The Ecology Of Large Herbivores In Hell's Gate National Park Naivasha Kenya
Kiringe, John Warui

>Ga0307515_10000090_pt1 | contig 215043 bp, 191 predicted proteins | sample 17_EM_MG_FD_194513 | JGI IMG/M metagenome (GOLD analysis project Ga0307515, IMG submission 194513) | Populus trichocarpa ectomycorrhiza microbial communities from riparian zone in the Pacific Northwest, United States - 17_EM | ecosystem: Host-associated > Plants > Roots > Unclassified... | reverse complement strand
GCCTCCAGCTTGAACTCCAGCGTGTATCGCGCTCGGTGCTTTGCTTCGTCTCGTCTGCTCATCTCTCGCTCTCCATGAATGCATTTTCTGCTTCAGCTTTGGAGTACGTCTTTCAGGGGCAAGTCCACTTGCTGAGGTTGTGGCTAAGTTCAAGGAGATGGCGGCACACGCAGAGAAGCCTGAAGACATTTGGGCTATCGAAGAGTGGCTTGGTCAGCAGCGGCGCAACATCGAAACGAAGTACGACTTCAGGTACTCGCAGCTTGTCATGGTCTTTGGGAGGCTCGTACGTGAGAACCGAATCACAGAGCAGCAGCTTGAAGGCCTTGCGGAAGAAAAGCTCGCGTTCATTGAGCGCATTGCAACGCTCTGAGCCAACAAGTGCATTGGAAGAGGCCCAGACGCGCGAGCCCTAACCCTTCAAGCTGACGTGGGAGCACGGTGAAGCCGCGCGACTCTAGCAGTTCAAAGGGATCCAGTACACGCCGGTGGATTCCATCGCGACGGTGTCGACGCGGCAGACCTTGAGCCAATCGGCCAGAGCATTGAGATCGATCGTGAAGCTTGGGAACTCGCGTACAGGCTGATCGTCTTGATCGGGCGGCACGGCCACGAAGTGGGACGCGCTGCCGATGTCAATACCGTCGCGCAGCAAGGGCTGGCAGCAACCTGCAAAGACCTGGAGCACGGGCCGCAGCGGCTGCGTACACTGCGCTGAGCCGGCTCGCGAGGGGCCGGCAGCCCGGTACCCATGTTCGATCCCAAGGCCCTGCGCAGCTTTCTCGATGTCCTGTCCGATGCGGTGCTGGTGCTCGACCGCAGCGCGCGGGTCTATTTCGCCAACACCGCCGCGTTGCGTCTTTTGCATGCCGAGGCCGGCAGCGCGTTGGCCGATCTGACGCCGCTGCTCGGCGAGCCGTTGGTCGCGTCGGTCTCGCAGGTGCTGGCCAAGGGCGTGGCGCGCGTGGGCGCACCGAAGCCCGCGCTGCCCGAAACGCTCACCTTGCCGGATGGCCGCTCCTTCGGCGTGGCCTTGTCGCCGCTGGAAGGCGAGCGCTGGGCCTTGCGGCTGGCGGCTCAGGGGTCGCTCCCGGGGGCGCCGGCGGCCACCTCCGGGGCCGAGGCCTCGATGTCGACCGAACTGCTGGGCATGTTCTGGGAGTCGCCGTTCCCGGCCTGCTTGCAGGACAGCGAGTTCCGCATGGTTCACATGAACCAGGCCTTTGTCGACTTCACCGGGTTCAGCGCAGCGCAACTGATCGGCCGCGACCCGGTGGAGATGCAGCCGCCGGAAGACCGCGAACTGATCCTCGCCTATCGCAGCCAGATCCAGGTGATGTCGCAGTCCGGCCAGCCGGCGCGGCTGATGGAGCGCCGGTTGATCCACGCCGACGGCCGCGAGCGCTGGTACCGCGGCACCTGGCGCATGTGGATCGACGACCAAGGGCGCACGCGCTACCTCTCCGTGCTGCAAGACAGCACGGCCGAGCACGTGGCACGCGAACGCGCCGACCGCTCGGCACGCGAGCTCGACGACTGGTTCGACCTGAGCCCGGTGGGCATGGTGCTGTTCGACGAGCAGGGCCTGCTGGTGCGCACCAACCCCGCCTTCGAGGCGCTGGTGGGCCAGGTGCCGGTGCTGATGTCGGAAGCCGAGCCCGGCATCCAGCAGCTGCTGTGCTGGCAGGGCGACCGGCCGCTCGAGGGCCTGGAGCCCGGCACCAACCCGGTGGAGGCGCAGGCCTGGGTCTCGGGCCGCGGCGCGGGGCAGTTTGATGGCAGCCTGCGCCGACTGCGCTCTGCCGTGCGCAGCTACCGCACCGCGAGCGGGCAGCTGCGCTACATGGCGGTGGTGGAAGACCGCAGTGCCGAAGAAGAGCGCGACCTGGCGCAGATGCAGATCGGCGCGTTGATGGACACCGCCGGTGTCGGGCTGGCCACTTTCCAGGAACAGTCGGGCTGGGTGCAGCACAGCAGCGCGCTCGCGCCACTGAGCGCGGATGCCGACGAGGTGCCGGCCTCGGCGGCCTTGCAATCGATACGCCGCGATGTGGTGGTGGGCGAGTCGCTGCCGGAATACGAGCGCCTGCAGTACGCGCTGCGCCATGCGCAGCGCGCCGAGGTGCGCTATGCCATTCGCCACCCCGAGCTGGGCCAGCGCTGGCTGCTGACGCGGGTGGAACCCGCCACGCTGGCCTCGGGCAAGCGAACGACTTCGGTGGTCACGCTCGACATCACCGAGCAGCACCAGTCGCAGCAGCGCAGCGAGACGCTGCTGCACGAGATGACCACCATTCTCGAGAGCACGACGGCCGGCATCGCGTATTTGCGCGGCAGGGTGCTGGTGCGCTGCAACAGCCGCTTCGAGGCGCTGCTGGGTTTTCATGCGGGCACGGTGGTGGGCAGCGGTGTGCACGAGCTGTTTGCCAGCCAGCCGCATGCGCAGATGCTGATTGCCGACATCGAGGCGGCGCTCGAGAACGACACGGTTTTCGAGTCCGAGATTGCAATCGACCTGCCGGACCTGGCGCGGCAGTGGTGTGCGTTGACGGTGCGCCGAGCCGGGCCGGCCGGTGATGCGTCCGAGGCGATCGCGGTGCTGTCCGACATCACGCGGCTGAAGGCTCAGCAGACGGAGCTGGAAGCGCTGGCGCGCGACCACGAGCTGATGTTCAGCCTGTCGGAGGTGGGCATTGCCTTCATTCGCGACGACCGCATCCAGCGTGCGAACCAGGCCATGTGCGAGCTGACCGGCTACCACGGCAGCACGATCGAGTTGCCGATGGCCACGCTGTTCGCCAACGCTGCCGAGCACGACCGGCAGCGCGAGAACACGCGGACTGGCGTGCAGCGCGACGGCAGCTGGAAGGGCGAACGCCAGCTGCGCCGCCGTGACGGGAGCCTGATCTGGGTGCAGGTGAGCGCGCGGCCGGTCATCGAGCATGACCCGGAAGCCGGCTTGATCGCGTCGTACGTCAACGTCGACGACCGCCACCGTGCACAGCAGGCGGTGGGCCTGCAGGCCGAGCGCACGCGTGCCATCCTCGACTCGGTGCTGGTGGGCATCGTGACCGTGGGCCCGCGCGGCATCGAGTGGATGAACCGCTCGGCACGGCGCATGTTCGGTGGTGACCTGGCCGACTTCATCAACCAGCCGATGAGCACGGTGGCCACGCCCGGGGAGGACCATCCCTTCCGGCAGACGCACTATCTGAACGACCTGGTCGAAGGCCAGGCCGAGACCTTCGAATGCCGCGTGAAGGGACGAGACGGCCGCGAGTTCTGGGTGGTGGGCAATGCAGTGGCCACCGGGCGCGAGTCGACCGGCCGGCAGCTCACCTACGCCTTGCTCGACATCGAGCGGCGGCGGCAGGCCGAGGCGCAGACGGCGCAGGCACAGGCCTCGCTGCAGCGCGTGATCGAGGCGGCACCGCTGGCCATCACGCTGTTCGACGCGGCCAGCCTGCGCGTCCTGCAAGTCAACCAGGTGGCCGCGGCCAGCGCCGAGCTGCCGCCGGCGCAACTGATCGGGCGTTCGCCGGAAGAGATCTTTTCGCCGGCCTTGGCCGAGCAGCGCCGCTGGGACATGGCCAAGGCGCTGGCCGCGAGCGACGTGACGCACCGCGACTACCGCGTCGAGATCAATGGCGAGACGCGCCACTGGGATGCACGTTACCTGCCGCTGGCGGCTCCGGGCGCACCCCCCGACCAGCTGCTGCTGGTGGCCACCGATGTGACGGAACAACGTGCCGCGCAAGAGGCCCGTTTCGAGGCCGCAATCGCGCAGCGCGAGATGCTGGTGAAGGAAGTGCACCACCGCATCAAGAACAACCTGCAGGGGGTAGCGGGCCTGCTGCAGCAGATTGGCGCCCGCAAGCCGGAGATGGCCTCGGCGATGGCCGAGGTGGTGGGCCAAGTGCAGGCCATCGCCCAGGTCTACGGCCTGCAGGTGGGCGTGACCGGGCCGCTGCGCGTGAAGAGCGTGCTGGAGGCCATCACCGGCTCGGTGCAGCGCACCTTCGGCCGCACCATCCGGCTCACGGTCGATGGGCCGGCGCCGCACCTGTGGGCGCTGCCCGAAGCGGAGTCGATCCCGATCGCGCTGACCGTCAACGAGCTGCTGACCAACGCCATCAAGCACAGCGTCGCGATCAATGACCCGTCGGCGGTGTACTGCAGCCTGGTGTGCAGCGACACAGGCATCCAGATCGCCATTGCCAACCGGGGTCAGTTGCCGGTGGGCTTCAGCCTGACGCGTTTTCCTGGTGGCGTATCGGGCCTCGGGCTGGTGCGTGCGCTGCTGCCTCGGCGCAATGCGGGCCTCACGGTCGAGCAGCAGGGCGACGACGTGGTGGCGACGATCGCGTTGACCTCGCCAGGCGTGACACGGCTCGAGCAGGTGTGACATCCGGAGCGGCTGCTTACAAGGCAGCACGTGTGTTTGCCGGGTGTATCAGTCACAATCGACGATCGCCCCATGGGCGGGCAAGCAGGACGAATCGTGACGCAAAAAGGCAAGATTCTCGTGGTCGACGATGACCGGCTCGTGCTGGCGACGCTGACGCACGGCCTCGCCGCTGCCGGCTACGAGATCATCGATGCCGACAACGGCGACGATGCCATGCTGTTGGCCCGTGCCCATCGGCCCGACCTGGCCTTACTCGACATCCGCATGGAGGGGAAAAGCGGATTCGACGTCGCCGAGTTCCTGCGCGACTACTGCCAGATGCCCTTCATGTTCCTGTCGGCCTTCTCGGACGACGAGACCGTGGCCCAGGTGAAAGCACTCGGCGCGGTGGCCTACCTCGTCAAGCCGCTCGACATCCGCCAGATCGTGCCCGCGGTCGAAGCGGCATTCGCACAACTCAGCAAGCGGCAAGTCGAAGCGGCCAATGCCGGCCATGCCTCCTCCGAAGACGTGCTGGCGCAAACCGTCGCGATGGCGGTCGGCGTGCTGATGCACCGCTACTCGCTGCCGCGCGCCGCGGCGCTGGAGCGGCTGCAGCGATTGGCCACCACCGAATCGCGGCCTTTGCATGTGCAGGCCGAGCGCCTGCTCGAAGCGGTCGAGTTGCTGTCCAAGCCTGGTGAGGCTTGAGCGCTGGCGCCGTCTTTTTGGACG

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This study sought to determine the population size, density, distribution, habitat utilization and biomass of large herbivores in Hell's Gate National Park and two neighboring ranches, Kedong and Kongoni. The study further determined primary production and wildlife grazing in the Park grassland, the effects of wildlife on the vegetation around the Park's artificial water troughs and the effects of Maasai livestock and geothermal prospecting on the Park vegetation. Herbivore counts were carried out in Hell's Gate National Park and the two neighbouring ranches between February 1990 and April 1992. Kongoui, zebra and Thomson's gazelle were found to be the most abundant species. The distribution pattern exhibited by the ungulates in the three areas was neither random or regular, and appeared to be influenced by both topography and vegetation type. Dry and wet season distribution patterns of the wildlife were similar. In the three study areas, most of the herbivores were found LO prefer the grassland followed by relatively open shrubland. Areas or dense vegetation and rugged terrain were not preferred. Kongoni, zebra, eland and buffalo contributed the highest proportion of the herbivore biomass. They contributed 82% of the total herbivore biomass in the Park, 85% in Kedong Ranch and 82% in Kongoni Ranch. The herbivore biomass fluctuated monthly depending on population fluctuations, such that when there was a high count of the herbivores in a given month, there was a corresponding high biomass. Above-ground primary production and herbivore grazing were estimated in the Park grassland which was the main grazing area for most of the ungulates. There were two peaks of primary production which coincided with the occurence of the long and short rains, such that there was a significant linear regression between net primary production and rainfall. The monthly amount of dead and live grass biomass fluctuated in response to seasonal rainfall, such that during the dry season the amount of dead biomass increased while that of the live biomass decreased and vice versa during the wet season. There was a significant linear regression of live grass biomass on rainfall, but there was no significant correlation between rainfall and dead grass biomass. The annual productivity of the grassland was 720g/m2/yr, and the total annual offtake of the grass forage by the herbivores was 12.7%. Therefore, most of the grass forage dried up to form dead biomass which was probably of little food value to the wildlife. The effect of both wildlife trampling on the vegetation around three artificial water troughs and illegal livestock grazing on the Park vegetation (in the Narasha area) were studied between April 1990 and April 1992. Overall, vegetation COVCI' between the trampled and untrampled areas of the water troughs did not show any significant difference. Trampling also did not lead to any overall difference in plant species composition, diversity and abundance between the trampled and untrampled areas. Livestock grazing at Narasha did not lead to a significant difference in percent vevegetation cover and mean species diversity between the grazed and ungrazed areas. Although some plant species were only found in either the grazed or ungrazed areas:' overall, grazing appeared not to lead to a significant difference in plant species composition and abundance between the two areas. It was therefore concluded that livestock grazing was not altering the Park vegetation in any significant way. The long term future of the Hell's Gate ecosystem (the Park together with the surrounding ranches) as a self sustaining unit requires that its current ccolugicul integrity be maintained. The human activities that are taking place within it, especially expansion of agriculture, will determine its future, and if not controlled will lead to loss of wild life habitats and a decline in the population size of the various herbivore species found within it.